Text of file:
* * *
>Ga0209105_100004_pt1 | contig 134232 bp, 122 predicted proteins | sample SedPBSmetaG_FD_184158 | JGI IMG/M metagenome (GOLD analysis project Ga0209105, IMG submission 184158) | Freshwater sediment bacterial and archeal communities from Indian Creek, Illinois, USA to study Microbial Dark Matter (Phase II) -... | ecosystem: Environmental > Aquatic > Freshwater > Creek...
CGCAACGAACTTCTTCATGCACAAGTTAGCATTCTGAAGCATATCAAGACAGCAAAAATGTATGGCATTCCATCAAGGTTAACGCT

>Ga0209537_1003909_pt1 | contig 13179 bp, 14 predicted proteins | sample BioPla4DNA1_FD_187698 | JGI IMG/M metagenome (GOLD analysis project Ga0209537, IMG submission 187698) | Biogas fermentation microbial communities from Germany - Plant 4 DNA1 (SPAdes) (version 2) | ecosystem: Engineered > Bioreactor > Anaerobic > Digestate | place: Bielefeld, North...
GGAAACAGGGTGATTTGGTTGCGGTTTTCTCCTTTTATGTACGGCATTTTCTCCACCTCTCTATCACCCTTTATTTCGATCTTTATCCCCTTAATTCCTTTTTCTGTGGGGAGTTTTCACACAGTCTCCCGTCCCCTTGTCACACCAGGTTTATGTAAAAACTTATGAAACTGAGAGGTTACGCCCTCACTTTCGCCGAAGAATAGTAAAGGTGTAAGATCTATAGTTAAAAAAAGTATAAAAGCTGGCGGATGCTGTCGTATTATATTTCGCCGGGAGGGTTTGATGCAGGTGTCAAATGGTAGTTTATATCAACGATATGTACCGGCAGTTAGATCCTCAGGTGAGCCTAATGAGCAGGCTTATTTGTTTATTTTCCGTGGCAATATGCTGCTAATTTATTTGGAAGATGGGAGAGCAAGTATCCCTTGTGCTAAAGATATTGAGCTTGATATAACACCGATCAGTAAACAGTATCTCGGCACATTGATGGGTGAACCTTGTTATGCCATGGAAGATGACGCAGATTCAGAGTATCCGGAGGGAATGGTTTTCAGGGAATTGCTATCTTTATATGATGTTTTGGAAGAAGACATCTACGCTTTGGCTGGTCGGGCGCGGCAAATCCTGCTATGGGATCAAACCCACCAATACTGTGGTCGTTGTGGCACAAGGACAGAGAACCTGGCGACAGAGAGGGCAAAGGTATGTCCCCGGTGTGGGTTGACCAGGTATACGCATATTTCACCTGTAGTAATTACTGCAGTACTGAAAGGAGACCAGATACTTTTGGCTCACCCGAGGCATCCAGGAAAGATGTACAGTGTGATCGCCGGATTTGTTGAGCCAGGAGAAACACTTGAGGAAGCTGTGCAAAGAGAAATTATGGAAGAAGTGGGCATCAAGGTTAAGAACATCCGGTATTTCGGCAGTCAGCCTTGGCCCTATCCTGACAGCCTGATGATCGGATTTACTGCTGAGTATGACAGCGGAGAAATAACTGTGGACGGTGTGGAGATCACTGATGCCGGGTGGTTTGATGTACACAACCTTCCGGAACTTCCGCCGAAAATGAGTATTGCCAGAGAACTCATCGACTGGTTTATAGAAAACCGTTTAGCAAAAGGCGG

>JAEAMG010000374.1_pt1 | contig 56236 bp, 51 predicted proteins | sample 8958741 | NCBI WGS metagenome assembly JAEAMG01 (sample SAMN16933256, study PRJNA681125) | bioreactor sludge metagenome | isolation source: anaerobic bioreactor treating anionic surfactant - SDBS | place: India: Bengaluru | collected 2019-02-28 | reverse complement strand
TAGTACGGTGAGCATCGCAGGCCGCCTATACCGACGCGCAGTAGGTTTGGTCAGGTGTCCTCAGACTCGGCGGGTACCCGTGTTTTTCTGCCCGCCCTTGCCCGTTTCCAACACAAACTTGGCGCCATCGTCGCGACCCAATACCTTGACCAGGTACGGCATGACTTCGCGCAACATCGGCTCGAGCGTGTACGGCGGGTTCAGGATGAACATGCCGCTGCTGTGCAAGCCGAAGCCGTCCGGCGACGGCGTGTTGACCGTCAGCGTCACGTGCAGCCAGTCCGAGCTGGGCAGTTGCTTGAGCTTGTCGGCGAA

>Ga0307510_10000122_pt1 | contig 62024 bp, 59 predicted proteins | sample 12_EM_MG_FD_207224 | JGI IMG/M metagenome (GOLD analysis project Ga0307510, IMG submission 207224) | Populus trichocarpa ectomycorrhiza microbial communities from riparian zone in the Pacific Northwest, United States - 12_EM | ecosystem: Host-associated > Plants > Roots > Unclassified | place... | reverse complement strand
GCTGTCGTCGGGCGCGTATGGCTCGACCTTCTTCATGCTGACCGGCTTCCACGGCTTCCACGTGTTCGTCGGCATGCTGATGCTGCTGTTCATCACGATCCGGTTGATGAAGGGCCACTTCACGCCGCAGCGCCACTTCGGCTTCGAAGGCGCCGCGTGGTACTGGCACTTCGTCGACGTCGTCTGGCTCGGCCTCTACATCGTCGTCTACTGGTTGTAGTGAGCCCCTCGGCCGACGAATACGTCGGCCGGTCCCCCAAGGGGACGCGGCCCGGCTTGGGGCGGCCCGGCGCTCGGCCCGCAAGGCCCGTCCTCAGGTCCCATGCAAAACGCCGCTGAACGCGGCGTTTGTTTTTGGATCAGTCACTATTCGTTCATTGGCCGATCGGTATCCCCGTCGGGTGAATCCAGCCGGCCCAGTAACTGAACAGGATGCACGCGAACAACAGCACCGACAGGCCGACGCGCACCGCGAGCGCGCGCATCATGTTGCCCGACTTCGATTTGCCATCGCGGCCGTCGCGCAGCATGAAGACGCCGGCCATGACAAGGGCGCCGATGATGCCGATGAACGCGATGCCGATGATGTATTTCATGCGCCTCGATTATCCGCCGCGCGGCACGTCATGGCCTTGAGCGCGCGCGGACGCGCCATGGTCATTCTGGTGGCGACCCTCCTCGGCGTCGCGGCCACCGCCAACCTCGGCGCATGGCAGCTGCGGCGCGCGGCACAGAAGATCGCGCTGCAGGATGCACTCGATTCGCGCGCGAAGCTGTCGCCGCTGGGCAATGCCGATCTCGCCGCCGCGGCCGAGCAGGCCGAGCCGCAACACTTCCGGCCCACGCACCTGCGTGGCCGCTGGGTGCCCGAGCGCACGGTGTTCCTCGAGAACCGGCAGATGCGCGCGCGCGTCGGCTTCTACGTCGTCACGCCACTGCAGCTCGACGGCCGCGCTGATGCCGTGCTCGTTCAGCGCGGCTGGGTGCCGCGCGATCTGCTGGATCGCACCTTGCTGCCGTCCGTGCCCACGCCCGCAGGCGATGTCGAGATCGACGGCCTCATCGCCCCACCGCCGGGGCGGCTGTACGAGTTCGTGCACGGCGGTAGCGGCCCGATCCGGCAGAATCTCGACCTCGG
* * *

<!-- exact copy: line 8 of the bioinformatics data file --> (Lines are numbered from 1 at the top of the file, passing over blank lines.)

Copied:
GCTGTCGTCGGGCGCGTATGGCTCGACCTTCTTCATGCTGACCGGCTTCCACGGCTTCCACGTGTTCGTCGGCATGCTGATGCTGCTGTTCATCACGATCCGGTTGATGAAGGGCCACTTCACGCCGCAGCGCCACTTCGGCTTCGAAGGCGCCGCGTGGTACTGGCACTTCGTCGACGTCGTCTGGCTCGGCCTCTACATCGTCGTCTACTGGTTGTAGTGAGCCCCTCGGCCGACGAATACGTCGGCCGGTCCCCCAAGGGGACGCGGCCCGGCTTGGGGCGGCCCGGCGCTCGGCCCGCAAGGCCCGTCCTCAGGTCCCATGCAAAACGCCGCTGAACGCGGCGTTTGTTTTTGGATCAGTCACTATTCGTTCATTGGCCGATCGGTATCCCCGTCGGGTGAATCCAGCCGGCCCAGTAACTGAACAGGATGCACGCGAACAACAGCACCGACAGGCCGACGCGCACCGCGAGCGCGCGCATCATGTTGCCCGACTTCGATTTGCCATCGCGGCCGTCGCGCAGCATGAAGACGCCGGCCATGACAAGGGCGCCGATGATGCCGATGAACGCGATGCCGATGATGTATTTCATGCGCCTCGATTATCCGCCGCGCGGCACGTCATGGCCTTGAGCGCGCGCGGACGCGCCATGGTCATTCTGGTGGCGACCCTCCTCGGCGTCGCGGCCACCGCCAACCTCGGCGCATGGCAGCTGCGGCGCGCGGCACAGAAGATCGCGCTGCAGGATGCACTCGATTCGCGCGCGAAGCTGTCGCCGCTGGGCAATGCCGATCTCGCCGCCGCGGCCGAGCAGGCCGAGCCGCAACACTTCCGGCCCACGCACCTGCGTGGCCGCTGGGTGCCCGAGCGCACGGTGTTCCTCGAGAACCGGCAGATGCGCGCGCGCGTCGGCTTCTACGTCGTCACGCCACTGCAGCTCGACGGCCGCGCTGATGCCGTGCTCGTTCAGCGCGGCTGGGTGCCGCGCGATCTGCTGGATCGCACCTTGCTGCCGTCCGTGCCCACGCCCGCAGGCGATGTCGAGATCGACGGCCTCATCGCCCCACCGCCGGGGCGGCTGTACGAGTTCGTGCACGGCGGTAGCGGCCCGATCCGGCAGAATCTCGACCTCGG